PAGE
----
Lynx 78, Starzz 54
MINNEAPOLIS -- The joke on press row at the WNBA game in the Target Center Monday night didn't take long to materialize. Maybe 10 minutes into the first half, employees of the expansion Minnesota Lynx franchise began talking about printing playoff tickets and sizing championship rings.Why not? It's the only WNBA expansion franchise to ever win its first two games.
And its coach and five of its players already have championship rings from their last franchise, the two-time ABL-champion Columbus Quest.
The Lynx bloodied Utah's Starzz 78-54, but even the 24-point difference couldn't begin to describe what took place.
"They manhandled us, and that scares me," said Starzz coach Frank Layden, worrying more that his team could quickly get a reputation for being soft against physical play than about one loss on the road.
"We couldn't do anything," Layden said. "They moved us off the blocks, they got to the basket for layups and didn't let us get any shots easy. They just wouldn't let us get going."
Minnesota led by as much as 32 points. Thirty-two was also Utah's final shooting percentage, raised seven points in the last six minutes to go after the Lynx led 71-39.
At about that point, said Utah's Natalie Williams, a warrior again underneath with game highs of 18 points and 12 rebounds, the Starzz finally realized that Minnesota was often swarming the high post but leaving the low post relatively free. That realization helped Utah avoid breaking team futility records of 46 total points in a game and 25 percent shooting.
Assists told the story of two offenses: Minnesota's 26 baskets had 23 assists attached to them. Utah had nine assists on its 18 baskets. Williams said she couldn't recall if Utah ever ran an actual offensive play in the first half and could remember only a couple in the second half.
Williams was Utah's only double-figure scorer. Minnesota had five of them, led by Brandy Reed's 16 and 14 from Andrea Lloyd-Curry. Trisha Fallon had 13 off the bench, all in the first half.
With three of Utah's players having arrived from Europe less than a week ago following the European Championships, the Starzz have a lot of catching up to do. In their confusion, they looked like the expansion team.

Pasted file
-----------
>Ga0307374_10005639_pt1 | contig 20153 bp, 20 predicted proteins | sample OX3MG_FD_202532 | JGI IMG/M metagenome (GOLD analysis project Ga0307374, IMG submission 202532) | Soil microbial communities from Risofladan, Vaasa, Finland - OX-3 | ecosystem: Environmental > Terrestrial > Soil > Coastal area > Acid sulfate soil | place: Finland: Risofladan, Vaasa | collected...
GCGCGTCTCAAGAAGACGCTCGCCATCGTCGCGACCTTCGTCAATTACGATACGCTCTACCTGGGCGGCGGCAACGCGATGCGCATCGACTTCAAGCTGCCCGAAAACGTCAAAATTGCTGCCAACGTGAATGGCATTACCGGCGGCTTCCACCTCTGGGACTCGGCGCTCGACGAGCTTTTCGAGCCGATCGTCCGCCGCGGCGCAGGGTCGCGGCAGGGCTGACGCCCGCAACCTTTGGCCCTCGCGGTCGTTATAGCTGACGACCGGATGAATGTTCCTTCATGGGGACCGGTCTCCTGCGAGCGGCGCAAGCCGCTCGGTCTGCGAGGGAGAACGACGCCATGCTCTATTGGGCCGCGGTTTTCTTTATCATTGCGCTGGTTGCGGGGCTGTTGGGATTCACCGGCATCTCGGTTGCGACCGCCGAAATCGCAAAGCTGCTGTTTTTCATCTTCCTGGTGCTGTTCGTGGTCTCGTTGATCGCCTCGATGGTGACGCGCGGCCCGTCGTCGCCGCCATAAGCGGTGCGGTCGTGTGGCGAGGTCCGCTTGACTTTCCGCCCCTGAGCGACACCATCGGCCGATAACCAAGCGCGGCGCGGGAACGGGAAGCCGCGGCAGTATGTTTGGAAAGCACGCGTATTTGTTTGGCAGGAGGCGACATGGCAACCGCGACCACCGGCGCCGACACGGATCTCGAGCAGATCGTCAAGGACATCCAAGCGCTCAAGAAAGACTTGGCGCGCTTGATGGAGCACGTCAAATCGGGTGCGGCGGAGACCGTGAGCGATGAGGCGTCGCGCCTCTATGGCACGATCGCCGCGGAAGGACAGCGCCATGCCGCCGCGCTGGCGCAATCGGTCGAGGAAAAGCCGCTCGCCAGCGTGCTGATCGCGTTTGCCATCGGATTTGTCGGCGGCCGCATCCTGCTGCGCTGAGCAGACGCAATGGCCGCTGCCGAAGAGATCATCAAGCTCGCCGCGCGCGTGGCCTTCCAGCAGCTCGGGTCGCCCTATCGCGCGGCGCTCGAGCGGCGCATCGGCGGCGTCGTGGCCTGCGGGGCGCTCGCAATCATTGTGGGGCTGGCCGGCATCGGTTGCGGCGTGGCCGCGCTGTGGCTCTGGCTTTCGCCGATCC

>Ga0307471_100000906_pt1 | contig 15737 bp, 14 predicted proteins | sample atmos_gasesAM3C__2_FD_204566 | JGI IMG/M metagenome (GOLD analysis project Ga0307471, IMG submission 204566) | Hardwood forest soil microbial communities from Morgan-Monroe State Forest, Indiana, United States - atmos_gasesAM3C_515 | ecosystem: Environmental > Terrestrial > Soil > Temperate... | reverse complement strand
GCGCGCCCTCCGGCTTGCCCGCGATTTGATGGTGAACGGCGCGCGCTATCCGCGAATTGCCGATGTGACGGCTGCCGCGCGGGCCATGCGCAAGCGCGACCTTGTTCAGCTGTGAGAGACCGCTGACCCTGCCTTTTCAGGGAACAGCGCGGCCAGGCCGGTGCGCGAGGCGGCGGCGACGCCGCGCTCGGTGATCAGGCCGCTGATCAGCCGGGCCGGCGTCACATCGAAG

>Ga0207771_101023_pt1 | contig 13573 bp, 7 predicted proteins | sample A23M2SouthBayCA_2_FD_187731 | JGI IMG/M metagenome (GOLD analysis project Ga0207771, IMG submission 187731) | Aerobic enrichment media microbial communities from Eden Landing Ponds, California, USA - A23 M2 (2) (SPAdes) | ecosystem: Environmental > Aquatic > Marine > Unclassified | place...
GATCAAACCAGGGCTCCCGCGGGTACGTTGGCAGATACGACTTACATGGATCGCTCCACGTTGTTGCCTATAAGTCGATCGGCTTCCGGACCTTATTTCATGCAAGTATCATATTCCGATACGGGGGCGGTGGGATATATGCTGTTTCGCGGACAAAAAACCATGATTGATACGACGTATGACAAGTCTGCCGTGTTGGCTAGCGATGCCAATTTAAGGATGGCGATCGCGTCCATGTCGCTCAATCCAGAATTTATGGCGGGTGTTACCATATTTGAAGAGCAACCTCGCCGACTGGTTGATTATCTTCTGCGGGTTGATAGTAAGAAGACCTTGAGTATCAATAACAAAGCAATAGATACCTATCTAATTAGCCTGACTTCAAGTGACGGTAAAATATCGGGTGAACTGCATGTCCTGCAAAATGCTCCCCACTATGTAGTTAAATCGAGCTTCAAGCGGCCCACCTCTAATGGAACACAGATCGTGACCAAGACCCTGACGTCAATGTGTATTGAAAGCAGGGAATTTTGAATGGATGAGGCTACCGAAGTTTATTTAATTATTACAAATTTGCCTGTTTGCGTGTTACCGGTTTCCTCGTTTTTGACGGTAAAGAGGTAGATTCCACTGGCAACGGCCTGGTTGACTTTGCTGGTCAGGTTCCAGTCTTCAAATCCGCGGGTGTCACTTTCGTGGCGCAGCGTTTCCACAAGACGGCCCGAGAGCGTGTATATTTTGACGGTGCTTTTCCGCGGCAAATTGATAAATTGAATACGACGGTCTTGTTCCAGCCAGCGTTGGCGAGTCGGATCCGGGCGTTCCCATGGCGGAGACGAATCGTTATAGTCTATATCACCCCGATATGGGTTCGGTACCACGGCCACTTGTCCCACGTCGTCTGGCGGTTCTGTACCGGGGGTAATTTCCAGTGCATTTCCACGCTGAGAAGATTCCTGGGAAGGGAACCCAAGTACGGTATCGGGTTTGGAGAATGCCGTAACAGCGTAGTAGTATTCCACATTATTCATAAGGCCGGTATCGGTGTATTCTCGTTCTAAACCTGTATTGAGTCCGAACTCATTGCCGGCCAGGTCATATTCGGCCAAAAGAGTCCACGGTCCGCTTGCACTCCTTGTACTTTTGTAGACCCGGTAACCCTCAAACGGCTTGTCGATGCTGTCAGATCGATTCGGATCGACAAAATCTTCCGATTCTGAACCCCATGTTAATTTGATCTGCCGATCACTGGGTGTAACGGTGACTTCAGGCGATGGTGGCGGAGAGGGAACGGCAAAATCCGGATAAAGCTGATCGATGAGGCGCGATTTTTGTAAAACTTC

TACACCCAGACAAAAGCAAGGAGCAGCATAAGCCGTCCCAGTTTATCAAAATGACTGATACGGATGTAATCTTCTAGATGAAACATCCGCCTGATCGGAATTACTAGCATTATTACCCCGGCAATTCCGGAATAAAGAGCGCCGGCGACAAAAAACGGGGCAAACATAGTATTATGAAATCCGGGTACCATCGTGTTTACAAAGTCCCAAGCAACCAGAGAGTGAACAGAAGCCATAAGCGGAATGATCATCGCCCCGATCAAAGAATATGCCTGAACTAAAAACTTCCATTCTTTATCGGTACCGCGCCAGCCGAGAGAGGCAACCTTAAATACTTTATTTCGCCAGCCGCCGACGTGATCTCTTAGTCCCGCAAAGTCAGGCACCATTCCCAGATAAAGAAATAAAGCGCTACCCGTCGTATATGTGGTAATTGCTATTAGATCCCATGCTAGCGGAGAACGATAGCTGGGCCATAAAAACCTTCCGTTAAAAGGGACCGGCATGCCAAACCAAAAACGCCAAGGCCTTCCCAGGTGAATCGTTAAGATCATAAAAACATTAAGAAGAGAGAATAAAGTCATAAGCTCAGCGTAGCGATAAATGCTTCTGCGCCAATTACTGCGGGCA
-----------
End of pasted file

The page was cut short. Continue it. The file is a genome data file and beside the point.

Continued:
Compounding Elena Baranova's crash course in the new offense and defense of 1999 was that she has been moved sometimes to the shooting-guard spot, where she was trying to stay with smaller guards defensively, had farther to go for rebounds and wasn't quite sure where she was supposed to be all the time. After arriving from Russia Friday night, she sat out Saturday's season opener and started on Monday. "I have not enough speed and quickness," she said of guarding smaller guards, and she's having to learn the new WNBA rules against hand checking, which is legal in European ball.
Margo Dydek simply looked tired, even uncoordinated at times, and very frustrated as she was called for her final five fouls in the first 7 1/2 minutes of the second half, trying to match the lowered-shoulder hits of the Lynx with a more physical style that the officials noticed.
The Lynx have no player taller than 6-foot-3 and only one of those, but "they're all husky," Layden observed. "In my experience, physical teams will get the calls. It's just the way it is."
"They were more aggressive," Dydek said. She was just trying to stand in the right places on offense and defense, she said, still trying to learn in days what it took most of the Starzz team a month of training-camp two-a-days to absorb.
Utah's three former ABL players, Williams, Debbie Black and Adrienne Goodson, had badly wanted to beat Agler, tired of losing many times to him and his Minnesota/nee-Columbus players. But after a 2-0 Utah lead, winning hardly seemed an option. After 4-4, with offensive fouls already called against Williams and Dydek, the outcome already seemed certain.
Through it all, Layden was calm. Afterward, he just gave Minnesota credit for everything. There wasn't much more he could do, except hope it was just one of those nights when the Earth was out of tilt. And it wasn't just Utah that was cockeyed. The officials got in each others' way a couple times, motioning players into the game when play had already started and such. And the game had to be stopped twice because of ill-timed shot-clock resets.
Utah isn't through with championship rings and those who wear them. Thursday night, the Starzz are at Houston to meet the two-time defending WNBA-champion Comets and two-time defending WNBA MVP Cynthia Cooper. They return to Utah to host Sacramento Saturday.